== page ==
Thursday, June 21, 2007
I've used portable showers out camping, but those aren't a solution in the home. But there are new solutions being designed that can make it practical.
FAWSsit is folding shower with an electric pump that can be set up in a room where there is sufficient space and an available source of heated water and a drain (sink, toilet, floor drain, etc) Laundry rooms and kitchens are obvious options. Since it can easily be folded and stored away, you don't need a dedicated space, making it possible to provide a shower to someone with greater ease and less stress on everyone. www.fawssit.com
Another resource is Shower Anywhere. These are more what I would call temporary rather than permanent shower solutions, so they require some dedicated space, but are an option when remodeling is not practical or in the long term interests of the homeowner.
Neither of these would be a great long term solution--having a home designed to have an accessible bath and bedroom on the ground floor is still the best precaution, but when that is not the case, a solution like these can certainly make life easier.
As we age one thing we can look forward to is more technology and non-traditional solutions like these to help us navigate this journey.
Thursday, June 7, 2007
And there is this bit out of London saying that older adults are net contributors to society, not the drain they are commonly portrayed as:
The future ... is not penury or dependence," said Clive Bannister, managing director of HSBC Insurance, which asked the institute to conduct the study on the elderly so it could learn about consumer behavior. "They have become turbos rather than the brakes of our community."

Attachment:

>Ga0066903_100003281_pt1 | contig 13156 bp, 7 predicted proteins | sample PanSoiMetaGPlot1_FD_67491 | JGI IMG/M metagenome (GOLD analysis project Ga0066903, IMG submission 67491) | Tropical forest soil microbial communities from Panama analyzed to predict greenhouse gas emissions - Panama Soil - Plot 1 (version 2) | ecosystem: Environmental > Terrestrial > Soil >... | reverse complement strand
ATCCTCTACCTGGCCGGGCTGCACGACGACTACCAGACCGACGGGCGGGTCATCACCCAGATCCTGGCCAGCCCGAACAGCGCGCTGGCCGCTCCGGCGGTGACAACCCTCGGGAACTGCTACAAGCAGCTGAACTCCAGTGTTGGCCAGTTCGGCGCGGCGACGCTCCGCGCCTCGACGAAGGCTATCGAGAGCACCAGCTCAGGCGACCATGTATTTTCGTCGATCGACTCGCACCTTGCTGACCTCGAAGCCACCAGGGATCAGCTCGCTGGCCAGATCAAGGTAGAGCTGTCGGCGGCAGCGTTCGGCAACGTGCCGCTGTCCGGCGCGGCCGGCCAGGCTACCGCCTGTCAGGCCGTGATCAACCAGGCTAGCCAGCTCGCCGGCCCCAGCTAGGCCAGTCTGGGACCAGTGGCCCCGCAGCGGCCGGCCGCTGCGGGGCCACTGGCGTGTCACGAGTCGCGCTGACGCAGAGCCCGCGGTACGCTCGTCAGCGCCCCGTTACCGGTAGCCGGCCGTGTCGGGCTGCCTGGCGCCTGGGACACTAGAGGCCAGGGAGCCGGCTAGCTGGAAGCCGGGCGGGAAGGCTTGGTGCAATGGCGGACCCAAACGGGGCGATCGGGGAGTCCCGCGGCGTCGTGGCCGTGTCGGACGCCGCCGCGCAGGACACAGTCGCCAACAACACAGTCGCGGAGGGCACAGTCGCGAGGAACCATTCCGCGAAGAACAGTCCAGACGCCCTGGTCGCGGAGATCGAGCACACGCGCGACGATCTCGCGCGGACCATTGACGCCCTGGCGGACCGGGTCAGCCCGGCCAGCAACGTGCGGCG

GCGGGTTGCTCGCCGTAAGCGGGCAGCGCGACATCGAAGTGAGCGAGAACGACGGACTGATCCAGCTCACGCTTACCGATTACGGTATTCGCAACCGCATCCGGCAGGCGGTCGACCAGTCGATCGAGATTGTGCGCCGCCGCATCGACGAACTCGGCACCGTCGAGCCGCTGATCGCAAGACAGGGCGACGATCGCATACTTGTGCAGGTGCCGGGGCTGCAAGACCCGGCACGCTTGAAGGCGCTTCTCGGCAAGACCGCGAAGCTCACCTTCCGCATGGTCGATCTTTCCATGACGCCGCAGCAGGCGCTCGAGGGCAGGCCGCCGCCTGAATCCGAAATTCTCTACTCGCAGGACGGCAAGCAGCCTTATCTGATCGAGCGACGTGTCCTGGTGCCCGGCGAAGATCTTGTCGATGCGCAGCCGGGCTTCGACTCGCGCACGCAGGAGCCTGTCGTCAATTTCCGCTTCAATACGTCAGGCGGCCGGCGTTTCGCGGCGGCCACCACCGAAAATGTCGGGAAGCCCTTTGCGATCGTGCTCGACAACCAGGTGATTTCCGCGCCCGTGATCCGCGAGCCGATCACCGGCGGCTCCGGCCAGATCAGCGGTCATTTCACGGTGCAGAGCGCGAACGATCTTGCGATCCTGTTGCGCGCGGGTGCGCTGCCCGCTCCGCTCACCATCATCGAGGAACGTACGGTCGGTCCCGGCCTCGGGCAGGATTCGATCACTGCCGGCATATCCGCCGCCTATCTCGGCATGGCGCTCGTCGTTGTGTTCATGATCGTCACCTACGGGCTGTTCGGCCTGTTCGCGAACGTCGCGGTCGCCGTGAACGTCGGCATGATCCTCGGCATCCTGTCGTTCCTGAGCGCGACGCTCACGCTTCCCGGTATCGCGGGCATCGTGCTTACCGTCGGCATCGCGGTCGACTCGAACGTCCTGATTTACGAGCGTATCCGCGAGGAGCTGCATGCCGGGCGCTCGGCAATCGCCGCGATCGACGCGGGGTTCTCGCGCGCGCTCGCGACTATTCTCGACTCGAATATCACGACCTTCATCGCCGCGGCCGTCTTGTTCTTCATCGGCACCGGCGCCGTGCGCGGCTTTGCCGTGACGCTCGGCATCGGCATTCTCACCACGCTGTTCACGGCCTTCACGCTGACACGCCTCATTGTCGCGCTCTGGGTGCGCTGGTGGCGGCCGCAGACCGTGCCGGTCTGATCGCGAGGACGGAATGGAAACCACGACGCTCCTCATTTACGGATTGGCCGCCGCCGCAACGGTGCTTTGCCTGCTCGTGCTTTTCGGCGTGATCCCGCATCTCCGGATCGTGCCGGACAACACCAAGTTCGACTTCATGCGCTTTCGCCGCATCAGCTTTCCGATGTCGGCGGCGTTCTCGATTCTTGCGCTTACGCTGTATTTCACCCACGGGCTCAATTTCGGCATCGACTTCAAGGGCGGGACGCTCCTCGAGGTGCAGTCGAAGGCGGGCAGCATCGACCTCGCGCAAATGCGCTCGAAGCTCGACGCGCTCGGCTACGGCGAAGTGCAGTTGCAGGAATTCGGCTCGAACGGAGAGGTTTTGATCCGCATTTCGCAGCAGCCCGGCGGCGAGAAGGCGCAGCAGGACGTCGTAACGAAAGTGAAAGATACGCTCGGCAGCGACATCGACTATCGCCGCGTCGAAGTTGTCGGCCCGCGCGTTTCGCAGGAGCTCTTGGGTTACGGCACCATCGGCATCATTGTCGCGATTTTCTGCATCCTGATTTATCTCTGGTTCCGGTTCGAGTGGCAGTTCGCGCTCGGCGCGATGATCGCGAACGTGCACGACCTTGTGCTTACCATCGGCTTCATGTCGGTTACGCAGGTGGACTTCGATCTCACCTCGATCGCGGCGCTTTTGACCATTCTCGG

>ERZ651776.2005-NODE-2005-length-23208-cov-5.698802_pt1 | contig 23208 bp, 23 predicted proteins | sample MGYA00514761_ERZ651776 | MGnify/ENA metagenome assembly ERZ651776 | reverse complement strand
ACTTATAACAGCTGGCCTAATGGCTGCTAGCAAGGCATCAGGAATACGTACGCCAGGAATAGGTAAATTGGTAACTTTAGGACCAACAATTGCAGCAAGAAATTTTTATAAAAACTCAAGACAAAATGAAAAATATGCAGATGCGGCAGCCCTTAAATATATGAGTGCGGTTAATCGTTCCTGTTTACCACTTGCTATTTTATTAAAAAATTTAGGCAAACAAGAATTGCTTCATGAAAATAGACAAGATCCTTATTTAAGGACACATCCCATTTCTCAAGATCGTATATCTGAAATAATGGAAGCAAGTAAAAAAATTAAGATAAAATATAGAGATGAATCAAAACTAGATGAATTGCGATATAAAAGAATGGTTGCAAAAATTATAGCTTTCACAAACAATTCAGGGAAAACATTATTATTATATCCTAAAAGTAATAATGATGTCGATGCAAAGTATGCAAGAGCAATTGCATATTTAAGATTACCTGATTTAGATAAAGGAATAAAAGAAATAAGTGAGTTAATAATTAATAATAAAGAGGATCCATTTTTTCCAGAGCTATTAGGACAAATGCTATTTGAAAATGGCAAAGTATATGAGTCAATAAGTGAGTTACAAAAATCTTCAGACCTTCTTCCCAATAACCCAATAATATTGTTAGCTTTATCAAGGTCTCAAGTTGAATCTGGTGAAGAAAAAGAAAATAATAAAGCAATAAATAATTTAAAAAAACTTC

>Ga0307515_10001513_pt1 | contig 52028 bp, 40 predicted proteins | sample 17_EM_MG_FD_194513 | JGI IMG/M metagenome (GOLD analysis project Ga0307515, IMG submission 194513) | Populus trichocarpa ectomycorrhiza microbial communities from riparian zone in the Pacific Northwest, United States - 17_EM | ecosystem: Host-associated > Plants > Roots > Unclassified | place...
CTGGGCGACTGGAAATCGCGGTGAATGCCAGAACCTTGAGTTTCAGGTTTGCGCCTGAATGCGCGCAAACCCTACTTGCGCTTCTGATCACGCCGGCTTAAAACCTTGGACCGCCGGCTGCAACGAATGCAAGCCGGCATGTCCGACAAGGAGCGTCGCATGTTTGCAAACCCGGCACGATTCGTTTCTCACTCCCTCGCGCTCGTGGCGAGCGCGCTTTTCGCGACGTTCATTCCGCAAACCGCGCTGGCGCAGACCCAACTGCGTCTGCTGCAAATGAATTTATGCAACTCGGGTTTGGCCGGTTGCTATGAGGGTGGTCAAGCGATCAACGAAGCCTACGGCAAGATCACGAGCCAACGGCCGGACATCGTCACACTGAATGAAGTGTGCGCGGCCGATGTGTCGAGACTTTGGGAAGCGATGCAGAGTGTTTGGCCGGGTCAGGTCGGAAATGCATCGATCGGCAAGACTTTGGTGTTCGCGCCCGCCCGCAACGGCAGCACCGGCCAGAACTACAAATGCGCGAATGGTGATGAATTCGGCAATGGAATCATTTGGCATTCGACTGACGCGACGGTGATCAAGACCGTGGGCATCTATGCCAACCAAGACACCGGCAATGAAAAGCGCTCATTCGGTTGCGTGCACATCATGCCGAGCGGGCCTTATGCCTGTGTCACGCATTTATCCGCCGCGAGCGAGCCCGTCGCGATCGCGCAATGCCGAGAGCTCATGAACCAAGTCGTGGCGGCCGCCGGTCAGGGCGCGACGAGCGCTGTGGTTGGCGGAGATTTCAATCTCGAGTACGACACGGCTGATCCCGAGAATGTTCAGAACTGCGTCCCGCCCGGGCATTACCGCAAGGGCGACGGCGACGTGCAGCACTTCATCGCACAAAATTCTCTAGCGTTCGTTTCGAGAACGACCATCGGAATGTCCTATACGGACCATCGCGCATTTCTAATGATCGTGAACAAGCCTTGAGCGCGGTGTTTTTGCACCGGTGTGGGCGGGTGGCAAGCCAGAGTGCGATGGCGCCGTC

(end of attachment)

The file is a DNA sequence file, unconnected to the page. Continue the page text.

Researchers interviewed more than 21,000 people between the ages of 40 and 79 in more than 20 countries for the largest study of its kind. The aim was to explore attitudes about retirement and the sunset years.
Contrary to the commonly held belief that older people are draining state resources, the study indicates they are more independent and active in social and economic life than previously thought. (http://www.denverpost.com/ci_5971357?source=rss)
These are just a few of the items that paint a much more positive picture of aging. But then today I see this from an AP story showing that falls and safety concerns for older adults are are the increase. And this story only deals the the injury and death rate--just as concerning is how expensive and life changing a non-fatal fall related injury is
The rate of deaths from falls for people 65 and older rose 31 percent from 1999 to 2003, the council reported, which means that deaths from falls are increasing faster than the older population is increasing. A death within one year after a fall can be attributed to the fall. "We tend to see our home as our safe haven. The data tell us it's not," McMillan said, adding that families can take steps to protect the elderly from falls by removing hazards and installing stair rails and grab bars.My thought. We always say staying fit is your best fall prevention strategy. No amount of adaptation will prevent a fall for someone who is frail. But since we have this potential to stay stronger, more active and vital, shouldn't we consider proactive modifications to our home that will improve safety, or allow easier rehabilitation at home should we be unlucky? Research has shown that those who benefit the most from supportive adaptations are those who are still relatively fit. And my designing our environment to support us more completely, we can ensure that the changes are pleasing, not ugly stop gaps, and keep home a place we love being. Proactively designing a home environment for our later years is one of the things we can do ensure we stay active, stimulated, safe and comfortable and make the most of a positive future. When you envision your future, re-envision your environment!
Deaths from falls climbed from 16,257 in 2002 to 17,229 in 2003, the most recent year for which data are available. The rate also went up, from 5.6 deaths to 5.9 deaths per 100,000 people.